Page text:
edited by

Elizabeth Ellsworth + Jamie Kruse


About Making the Geologic Now

The Book

Making the Geologic Now: Responses to Material Conditions of Contemporary Life announces shifts in cultural sensibilities and practices.  It offers early sightings of an increasingly widespread turn toward the geologic as source of explanation, motivation, and inspiration for creative responses to material conditions of the present moment.  In the spirit of a broadside, this edited collection circulates images and short essays from over 40 artists, designers, architects, scholars, and journalists who are extending our active awareness of inhabitation out to the cosmos and down to the Earth’s iron core. Their works are offered as test sites for what might become thinkable and possible if humans were to take up the geologic as our instructive co-designer—as a partner in designing thoughts, things, systems, and experiences. As a reading and viewing event, Making the Geologic Now is designed to move with its audiences while delivering signals from unfolding edges of the "geologic now."

The Website

The Making the Geologic Now website is a creative translation of the book into an interactive website. Readers can update and extend the book by uploading and illustrating their own sightings of "the geologic now." Readers can also join in discussions of articles and images in the book or on the website.



Elizabeth Ellsworth
is Professor of Media Studies at the New School, New York, and co-founder with Jamie Kruse of smudge studio, a nonprofit media arts and design collaboration.  Her research and teaching focus on pedagogy as an expanded cultural practice capable of fostering new ways of thinking and knowing. In particular, she works with the idea that learning is an emergent phenomenon whose potentiality emanates from the disposition of things, processes, and people in pedagogical designs.  She recently served as Associate Provost for Curriculum and Learning at The New School, and is author of Places of Learning: Media, Architecture, Pedagogy (Routledge, 2004) and Teaching Positions: Difference, Pedagogy and the Power of Address (Teachers College Press, 1997). Her recent journal articles focus on projects that fuse learning with aesthetic experience, and public pedagogy. Elizabeth earned her PhD in Communication Arts from the University of Wisconsin-Madison.

Jamie Kruse
is an artist, designer and independent scholar. In 2006 she co-founded smudge, with Elizabeth Ellsworth, based in Brooklyn. She is the recipient of grants from the Graham Foundation for Advanced Studies in the Fine Arts; The New School Green Fund; New York State Council for the Arts and the Brooklyn Arts Council. Exhibitions include the Sheila C. Johnson Design Center; the Storefront for Art and Architecture; the Massachusetts Institute of Technology; Incident Report; and Richland Galleries. She has presented her work at Parsons, The New School of Design; the A. Alfred Taubman College of Architecture & Urban Planning, University of Michigan; the Center for Land Use Interpretation Los Angeles; the Oslo School of Architecture and Design; Thyssen-Bornemisza Museum, Madrid;  and the California College of Arts. She is the author of Friends of the Pleistocene, fopnews.wordpress.com.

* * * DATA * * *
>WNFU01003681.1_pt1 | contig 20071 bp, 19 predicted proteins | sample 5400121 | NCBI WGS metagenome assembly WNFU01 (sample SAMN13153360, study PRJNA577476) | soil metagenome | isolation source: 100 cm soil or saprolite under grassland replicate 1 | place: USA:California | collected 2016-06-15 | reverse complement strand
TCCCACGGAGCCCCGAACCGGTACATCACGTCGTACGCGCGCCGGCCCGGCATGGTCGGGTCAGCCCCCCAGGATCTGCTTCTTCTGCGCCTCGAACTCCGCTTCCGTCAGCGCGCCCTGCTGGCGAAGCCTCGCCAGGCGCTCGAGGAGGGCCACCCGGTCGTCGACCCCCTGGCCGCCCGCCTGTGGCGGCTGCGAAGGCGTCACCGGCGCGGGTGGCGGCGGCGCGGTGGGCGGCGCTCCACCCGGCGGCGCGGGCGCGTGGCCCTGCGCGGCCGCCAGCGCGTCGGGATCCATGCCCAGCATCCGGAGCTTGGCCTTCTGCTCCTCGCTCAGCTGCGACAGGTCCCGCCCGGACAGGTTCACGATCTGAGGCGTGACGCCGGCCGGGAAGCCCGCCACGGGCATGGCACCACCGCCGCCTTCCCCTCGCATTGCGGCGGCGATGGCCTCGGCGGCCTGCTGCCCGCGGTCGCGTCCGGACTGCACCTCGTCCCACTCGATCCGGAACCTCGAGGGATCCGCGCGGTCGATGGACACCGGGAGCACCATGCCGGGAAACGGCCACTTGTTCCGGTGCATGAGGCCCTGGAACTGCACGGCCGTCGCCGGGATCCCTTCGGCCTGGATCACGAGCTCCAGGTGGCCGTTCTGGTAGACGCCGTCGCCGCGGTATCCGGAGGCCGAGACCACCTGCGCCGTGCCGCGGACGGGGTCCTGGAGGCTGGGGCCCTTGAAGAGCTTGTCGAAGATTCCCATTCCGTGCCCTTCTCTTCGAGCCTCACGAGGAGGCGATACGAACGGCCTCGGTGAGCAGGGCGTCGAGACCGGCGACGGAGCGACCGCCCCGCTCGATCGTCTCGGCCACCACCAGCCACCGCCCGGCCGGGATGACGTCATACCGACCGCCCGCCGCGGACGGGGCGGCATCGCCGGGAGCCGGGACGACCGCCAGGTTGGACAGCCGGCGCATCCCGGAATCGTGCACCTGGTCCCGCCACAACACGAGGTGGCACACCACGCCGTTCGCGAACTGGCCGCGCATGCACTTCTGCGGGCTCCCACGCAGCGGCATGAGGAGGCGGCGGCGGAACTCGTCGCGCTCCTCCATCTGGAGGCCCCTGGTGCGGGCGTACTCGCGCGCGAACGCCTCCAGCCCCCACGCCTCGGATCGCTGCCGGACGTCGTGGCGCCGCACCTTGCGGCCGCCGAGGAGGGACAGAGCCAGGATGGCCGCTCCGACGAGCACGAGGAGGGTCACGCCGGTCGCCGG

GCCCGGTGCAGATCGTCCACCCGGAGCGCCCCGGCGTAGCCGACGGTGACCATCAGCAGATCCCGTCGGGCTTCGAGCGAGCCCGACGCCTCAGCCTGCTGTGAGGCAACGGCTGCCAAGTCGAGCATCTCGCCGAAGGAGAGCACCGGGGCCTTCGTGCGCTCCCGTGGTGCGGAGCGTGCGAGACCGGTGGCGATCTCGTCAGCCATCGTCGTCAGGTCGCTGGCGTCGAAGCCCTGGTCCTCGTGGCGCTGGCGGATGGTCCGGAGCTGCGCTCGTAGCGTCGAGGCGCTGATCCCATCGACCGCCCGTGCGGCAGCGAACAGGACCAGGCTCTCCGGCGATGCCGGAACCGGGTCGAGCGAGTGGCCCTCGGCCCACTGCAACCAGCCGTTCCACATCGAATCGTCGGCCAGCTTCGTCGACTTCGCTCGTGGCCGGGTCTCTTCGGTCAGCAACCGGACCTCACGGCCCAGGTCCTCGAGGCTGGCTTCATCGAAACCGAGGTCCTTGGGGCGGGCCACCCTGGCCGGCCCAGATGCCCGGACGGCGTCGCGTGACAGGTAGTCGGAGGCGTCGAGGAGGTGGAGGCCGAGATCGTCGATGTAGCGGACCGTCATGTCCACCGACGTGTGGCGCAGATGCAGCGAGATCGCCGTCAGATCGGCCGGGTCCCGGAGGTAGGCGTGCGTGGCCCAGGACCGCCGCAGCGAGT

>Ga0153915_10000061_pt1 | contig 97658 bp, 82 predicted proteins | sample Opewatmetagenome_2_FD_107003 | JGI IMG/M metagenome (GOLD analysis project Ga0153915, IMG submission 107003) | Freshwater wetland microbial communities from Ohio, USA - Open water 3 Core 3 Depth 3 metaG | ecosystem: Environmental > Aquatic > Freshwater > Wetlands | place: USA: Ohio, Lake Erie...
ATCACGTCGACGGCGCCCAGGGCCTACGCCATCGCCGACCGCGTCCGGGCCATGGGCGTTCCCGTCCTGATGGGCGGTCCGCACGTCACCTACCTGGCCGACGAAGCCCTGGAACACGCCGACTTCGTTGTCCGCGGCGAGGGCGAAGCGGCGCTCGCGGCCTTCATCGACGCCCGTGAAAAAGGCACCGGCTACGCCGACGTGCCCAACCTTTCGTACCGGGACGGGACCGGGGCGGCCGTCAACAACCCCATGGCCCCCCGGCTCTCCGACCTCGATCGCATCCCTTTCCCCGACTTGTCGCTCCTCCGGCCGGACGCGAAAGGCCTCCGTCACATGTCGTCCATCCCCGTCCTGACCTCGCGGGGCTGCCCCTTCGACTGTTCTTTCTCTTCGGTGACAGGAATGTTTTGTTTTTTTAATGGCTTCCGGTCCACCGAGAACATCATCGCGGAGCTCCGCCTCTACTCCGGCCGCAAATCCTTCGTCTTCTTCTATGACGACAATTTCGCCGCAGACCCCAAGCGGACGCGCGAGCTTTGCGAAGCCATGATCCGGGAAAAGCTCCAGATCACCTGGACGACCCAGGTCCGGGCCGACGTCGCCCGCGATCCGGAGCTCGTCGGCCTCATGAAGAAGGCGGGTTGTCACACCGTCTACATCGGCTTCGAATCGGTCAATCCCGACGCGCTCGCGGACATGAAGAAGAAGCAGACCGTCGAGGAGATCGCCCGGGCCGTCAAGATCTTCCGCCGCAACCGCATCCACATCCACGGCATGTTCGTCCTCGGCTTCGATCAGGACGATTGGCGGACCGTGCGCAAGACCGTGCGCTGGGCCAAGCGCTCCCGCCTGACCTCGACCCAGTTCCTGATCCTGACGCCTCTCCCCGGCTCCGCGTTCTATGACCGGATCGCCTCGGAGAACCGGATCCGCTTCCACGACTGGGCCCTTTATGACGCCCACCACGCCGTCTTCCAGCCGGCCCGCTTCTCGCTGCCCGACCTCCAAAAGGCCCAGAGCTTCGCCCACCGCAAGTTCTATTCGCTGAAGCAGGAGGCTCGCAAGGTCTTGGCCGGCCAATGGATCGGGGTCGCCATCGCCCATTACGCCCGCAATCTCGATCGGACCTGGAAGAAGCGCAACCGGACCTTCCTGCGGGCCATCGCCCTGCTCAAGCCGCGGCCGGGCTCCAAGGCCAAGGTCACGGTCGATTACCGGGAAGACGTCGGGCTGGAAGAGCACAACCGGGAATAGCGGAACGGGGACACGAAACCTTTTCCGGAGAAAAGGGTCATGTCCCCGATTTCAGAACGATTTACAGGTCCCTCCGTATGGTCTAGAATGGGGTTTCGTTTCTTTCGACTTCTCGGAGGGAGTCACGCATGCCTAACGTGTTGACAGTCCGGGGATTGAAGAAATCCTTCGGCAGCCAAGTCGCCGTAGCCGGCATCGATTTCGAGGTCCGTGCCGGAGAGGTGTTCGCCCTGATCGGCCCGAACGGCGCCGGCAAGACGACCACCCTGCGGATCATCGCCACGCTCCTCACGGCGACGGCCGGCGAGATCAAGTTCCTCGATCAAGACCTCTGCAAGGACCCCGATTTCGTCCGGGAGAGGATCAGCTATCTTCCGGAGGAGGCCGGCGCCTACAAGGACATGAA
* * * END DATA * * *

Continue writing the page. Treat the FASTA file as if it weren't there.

Web Designer:
Alli Crandell

Print Designers:
Reg Beatty + Jamie Kruse


Matt Baker
is an artist working in public space in Scotland. His work is highly specific to its location and often also intricately woven into a social context. He was awarded the Saltire Society Award for Art in Architecture in 2011 for projects completed in Scotland between 2009-11. For the last 13 years Baker has been placing experimental installations in the landscape of South West Scotland.

Jarrod Beck
is an artist with a background in architecture living and working in Brooklyn, NY. He has created installations for the Lower Manhattan Cultural Council (NY), Lawndale Art Center (TX), MASS Projects (TX), Backroom (Madrid, Spain), Generator Projects (NM), and the Instituto Cervantes (NY). In 2010, he began a permanent ground drawing on 5 acres near Terlingua Texas.  He has been a resident artist at the Lower East Side Printshop, Frank Lloyd Wright School of Architecture, Robert Blackburn Printmaking Workshop, Fine Arts Work Center and Socrates Sculpture Park. Beck’s drawings are included in the Judith Rothschild collection of contemporary drawings at the Museum of Modern Art, New York. He earned an MFA from the University of Texas at Austin and a Master of Architecture degree from Tulane University.

Stephen Becker
is a development consultant and unlicensed architect in Massachusetts. He is co-founder of mammoth, an architectural research and design collaborative, and a founding member of the ExEx. His work has been published in various magazines and journals including Bracket, MONU, and Crit.

Brooke Belisle
received a master’s degree from NYU’s Interactive Telecommunications Program and a PhD from UC Berkeley in Rhetoric, Film, and New Media. Her research and teaching connects contemporary media art with ideas and formats from earlier moments in visual culture. She is currently writing on photographers, filmmakers, and digital artists whose work invokes the panoramic, the stereoscopic, and the history of astronomical imaging.